Its most famous 'modern' resident was Sir Harry Lauder (1870–1950) whose mansion, Lauder Ha', or Hall, was just above the town on the road to Kilmarnock. Sir Harry spent the Second World War years there, and died in February 1950. The family retained the property until Death Duties of 65% forced a sale in the late 1960s. It remains a private residence.
Dungavel House on the outskirts of Strathaven was the location where German Deputy Führer Rudolf Hess originally intended to land on the evening of 10 May 1941 in a misguided attempt to seek peace talks with the Duke of Hamilton. However bad weather and poor navigation resulted in Hess having to land at Floors Farm in Eaglesham.
Despite competition from the nearby large towns of East Kilbride and Hamilton, Strathaven still has a number of craft and gift shops, alongside well known town centre names. There are two banks, Halifax Bank of Scotland and Royal Bank of Scotland office in the Common Green. There are a number of businesses providing extra attraction to the town. Brian Young's Garden Centre and Lawn Mower centre on Newton Road, The new Auction mart half a mile from Strathaven on the Hamilton Road. This includes a number of smaller businesses reflecting Strathaven's equestrian following (horses) and a small cafe. The town has long been Sunday Run territory with several town centre eating establishments as well as four public houses. The fifth pub until recently, The Castle Tavern, is no longer open due to a collapse during renovations in early 2011.
Strathaven Academy is the town's only secondary school and in 2012 was voted the 33rd best school in Scotland and top in South Lanarkshire. Following a major refurbishment the new building was completed in 2009 on the original site.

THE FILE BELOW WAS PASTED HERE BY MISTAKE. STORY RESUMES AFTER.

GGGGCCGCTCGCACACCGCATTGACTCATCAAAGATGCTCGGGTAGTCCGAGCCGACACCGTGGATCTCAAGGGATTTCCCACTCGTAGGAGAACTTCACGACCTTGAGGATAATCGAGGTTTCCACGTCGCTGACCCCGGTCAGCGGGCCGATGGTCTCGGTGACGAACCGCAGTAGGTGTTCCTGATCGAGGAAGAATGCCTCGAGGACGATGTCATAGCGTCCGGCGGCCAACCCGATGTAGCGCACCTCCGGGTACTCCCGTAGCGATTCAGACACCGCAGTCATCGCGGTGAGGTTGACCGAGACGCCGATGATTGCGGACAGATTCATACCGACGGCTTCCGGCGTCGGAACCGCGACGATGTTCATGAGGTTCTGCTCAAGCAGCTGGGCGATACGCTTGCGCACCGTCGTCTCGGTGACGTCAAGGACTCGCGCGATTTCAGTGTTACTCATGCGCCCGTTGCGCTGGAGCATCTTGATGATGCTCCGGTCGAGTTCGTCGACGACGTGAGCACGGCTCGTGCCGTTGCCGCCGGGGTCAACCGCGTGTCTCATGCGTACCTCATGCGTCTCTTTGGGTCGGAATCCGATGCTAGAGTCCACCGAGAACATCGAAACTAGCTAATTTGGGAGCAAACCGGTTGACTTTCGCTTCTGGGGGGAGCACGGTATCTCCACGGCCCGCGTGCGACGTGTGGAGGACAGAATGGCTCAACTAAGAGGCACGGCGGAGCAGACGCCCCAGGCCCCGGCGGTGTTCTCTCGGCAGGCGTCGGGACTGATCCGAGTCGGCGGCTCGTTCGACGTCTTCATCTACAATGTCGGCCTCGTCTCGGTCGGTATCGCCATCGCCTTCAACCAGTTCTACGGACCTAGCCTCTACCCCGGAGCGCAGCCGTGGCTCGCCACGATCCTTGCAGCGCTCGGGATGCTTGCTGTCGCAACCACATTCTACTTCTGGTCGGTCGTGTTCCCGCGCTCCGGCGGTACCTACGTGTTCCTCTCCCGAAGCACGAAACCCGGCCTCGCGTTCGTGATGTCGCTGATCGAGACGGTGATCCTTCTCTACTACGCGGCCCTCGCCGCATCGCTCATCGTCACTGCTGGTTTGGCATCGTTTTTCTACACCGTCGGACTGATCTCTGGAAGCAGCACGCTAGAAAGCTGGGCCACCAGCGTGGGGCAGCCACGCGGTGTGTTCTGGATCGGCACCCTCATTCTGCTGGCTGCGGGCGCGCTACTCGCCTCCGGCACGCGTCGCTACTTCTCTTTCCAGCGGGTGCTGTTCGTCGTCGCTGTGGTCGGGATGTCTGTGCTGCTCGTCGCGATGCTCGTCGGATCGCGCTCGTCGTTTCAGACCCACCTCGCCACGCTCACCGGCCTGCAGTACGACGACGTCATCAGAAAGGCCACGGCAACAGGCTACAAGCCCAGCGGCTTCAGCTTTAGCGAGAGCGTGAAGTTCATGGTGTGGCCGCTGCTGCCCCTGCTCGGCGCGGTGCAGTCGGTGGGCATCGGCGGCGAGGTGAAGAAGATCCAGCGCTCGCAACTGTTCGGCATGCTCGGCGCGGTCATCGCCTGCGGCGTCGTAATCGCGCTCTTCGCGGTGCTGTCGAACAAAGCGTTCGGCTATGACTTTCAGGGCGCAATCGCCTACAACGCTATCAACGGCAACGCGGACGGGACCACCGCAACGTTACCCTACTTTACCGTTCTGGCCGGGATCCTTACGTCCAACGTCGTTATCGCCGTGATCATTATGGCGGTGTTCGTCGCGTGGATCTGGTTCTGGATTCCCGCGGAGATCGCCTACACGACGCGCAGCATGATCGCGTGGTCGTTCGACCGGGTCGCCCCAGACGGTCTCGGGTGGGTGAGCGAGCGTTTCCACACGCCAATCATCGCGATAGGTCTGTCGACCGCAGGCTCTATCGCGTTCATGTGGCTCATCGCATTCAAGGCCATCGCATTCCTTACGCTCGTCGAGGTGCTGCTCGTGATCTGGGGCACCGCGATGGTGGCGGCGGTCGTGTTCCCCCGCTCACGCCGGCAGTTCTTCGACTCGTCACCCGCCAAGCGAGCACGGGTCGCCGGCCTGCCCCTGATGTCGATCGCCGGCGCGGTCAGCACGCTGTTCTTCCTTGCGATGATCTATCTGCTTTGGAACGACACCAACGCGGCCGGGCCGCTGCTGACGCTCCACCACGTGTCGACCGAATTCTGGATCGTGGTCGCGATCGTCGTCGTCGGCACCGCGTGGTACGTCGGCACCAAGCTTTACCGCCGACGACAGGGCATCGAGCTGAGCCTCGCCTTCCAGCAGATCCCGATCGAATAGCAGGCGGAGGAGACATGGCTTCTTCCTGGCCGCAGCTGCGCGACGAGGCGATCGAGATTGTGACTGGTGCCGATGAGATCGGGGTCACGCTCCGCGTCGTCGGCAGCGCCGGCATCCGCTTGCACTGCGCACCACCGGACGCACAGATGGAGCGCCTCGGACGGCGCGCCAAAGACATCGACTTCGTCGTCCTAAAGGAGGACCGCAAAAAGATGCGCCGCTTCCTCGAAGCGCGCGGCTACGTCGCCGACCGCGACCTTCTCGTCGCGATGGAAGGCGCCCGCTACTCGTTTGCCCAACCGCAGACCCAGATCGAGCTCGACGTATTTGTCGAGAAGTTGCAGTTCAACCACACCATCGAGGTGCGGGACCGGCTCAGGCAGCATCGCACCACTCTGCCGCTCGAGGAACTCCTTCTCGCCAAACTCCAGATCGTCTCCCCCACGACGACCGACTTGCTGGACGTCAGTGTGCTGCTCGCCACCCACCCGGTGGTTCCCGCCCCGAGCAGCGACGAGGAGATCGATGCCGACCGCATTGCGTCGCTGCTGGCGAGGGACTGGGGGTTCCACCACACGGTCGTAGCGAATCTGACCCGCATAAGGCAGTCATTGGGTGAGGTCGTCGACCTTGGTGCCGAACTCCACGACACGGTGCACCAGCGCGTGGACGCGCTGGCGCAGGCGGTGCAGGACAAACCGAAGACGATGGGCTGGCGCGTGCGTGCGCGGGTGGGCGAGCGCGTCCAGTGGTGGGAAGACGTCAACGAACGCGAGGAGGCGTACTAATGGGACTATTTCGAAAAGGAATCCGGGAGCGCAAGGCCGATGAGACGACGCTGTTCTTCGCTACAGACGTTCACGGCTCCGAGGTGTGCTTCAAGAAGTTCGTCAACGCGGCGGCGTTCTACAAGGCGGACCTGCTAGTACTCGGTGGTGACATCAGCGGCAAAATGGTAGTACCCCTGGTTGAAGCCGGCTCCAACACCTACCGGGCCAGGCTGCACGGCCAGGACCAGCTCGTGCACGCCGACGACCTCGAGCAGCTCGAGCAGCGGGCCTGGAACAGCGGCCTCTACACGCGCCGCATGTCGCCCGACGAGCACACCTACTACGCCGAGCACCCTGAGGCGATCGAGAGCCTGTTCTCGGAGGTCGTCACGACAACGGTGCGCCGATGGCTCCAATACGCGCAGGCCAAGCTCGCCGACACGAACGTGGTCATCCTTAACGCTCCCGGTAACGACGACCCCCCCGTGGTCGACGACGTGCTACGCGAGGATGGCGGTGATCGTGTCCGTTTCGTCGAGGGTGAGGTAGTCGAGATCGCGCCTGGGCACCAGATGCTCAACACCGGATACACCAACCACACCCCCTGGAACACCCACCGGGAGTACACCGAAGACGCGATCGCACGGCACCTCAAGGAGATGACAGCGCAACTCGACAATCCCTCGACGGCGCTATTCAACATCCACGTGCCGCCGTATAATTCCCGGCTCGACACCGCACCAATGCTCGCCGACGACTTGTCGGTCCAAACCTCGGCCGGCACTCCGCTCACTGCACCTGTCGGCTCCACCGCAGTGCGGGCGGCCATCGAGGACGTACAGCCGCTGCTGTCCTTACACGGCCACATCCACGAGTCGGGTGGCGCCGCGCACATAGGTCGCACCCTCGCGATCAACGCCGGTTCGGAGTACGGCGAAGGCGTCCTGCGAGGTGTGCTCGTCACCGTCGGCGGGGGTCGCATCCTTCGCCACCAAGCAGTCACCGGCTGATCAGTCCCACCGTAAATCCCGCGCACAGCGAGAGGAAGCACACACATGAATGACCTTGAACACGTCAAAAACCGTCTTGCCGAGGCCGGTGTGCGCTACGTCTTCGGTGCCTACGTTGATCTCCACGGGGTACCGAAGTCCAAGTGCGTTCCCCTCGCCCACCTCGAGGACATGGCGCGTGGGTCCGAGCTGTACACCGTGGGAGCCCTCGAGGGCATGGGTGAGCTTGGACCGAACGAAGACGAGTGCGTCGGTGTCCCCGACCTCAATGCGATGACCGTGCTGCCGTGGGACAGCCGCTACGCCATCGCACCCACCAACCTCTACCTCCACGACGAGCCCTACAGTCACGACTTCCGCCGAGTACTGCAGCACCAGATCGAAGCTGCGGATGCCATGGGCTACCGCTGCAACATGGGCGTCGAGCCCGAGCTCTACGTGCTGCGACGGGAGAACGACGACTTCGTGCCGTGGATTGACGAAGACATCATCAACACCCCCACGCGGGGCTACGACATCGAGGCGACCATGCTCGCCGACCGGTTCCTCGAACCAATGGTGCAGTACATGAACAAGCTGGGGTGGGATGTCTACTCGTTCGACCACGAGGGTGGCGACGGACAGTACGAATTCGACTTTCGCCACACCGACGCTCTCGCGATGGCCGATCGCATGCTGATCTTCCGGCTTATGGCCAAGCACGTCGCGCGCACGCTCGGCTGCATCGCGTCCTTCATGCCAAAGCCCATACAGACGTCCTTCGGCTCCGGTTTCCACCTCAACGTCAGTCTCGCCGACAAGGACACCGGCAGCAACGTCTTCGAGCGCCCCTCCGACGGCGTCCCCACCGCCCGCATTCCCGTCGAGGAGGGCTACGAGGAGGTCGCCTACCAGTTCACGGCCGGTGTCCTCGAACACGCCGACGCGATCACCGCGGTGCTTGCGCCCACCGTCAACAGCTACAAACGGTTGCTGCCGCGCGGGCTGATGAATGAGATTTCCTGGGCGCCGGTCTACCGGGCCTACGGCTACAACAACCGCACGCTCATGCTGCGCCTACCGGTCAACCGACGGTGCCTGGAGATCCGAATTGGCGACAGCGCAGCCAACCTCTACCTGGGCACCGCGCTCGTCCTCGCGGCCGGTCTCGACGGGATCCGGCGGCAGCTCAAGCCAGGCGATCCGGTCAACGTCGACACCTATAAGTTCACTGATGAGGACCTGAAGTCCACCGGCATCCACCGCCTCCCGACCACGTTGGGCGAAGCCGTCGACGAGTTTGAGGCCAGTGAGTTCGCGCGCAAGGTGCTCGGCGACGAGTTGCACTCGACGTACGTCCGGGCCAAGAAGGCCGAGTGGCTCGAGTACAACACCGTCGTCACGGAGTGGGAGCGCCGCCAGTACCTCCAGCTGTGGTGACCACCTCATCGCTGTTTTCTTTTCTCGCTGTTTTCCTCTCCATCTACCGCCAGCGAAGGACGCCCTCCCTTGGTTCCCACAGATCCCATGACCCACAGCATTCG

Strathaven railway stations
Strathaven had, at various times, three railway stations.
- Strathaven (Old), the first station, was the terminus of the Hamilton and Strathaven Railway. The railway was taken over by the Caledonian Railway; and the station was replaced by Strathaven North.
- Strathaven North, a terminal station on the Hamilton and Strathaven Branch of the Caledonian Railway, opened in October 1904, closed temporarily during World War I; and closed on 30 September 1945.
- Strathaven Central, on the Darvel and Strathaven Railway closed in June 1964 to services from the east, although the line to Darvel closed in 1939.
Strathaven Airfield is home to a microlight flying school, which operates both the traditional-style weightshift microlights and the light aircraft-style ones, and the new airfield manager's house was featured on Channel 4's Grand Designs in October 2013. There are approximately 35 aircraft - both light aircraft and microlights - hangared at Strathaven in two modern purpose-built hangars. The airfield is also home to an annual local music festival, HangarFest. The airfield was set up on the old Couplaw Farm, which The Scottish Flying Club Ltd bought in May 1964. The club had begun flying in 1927 at the old Renfrew Airport  but was left homeless after Renfrew was nationalised in 1946. Strathaven Airfield was given to the RAF Benevolent Fund in 1974 and then sold privately in 2005. It has three grass runways, the main runway is oriented 09/27 and is 530m long (with a 100m starter extension on 27 available on request). The airfield co-ordinates in the UK Air Pilot ENR 5.5-17 are: 554049N 0040654W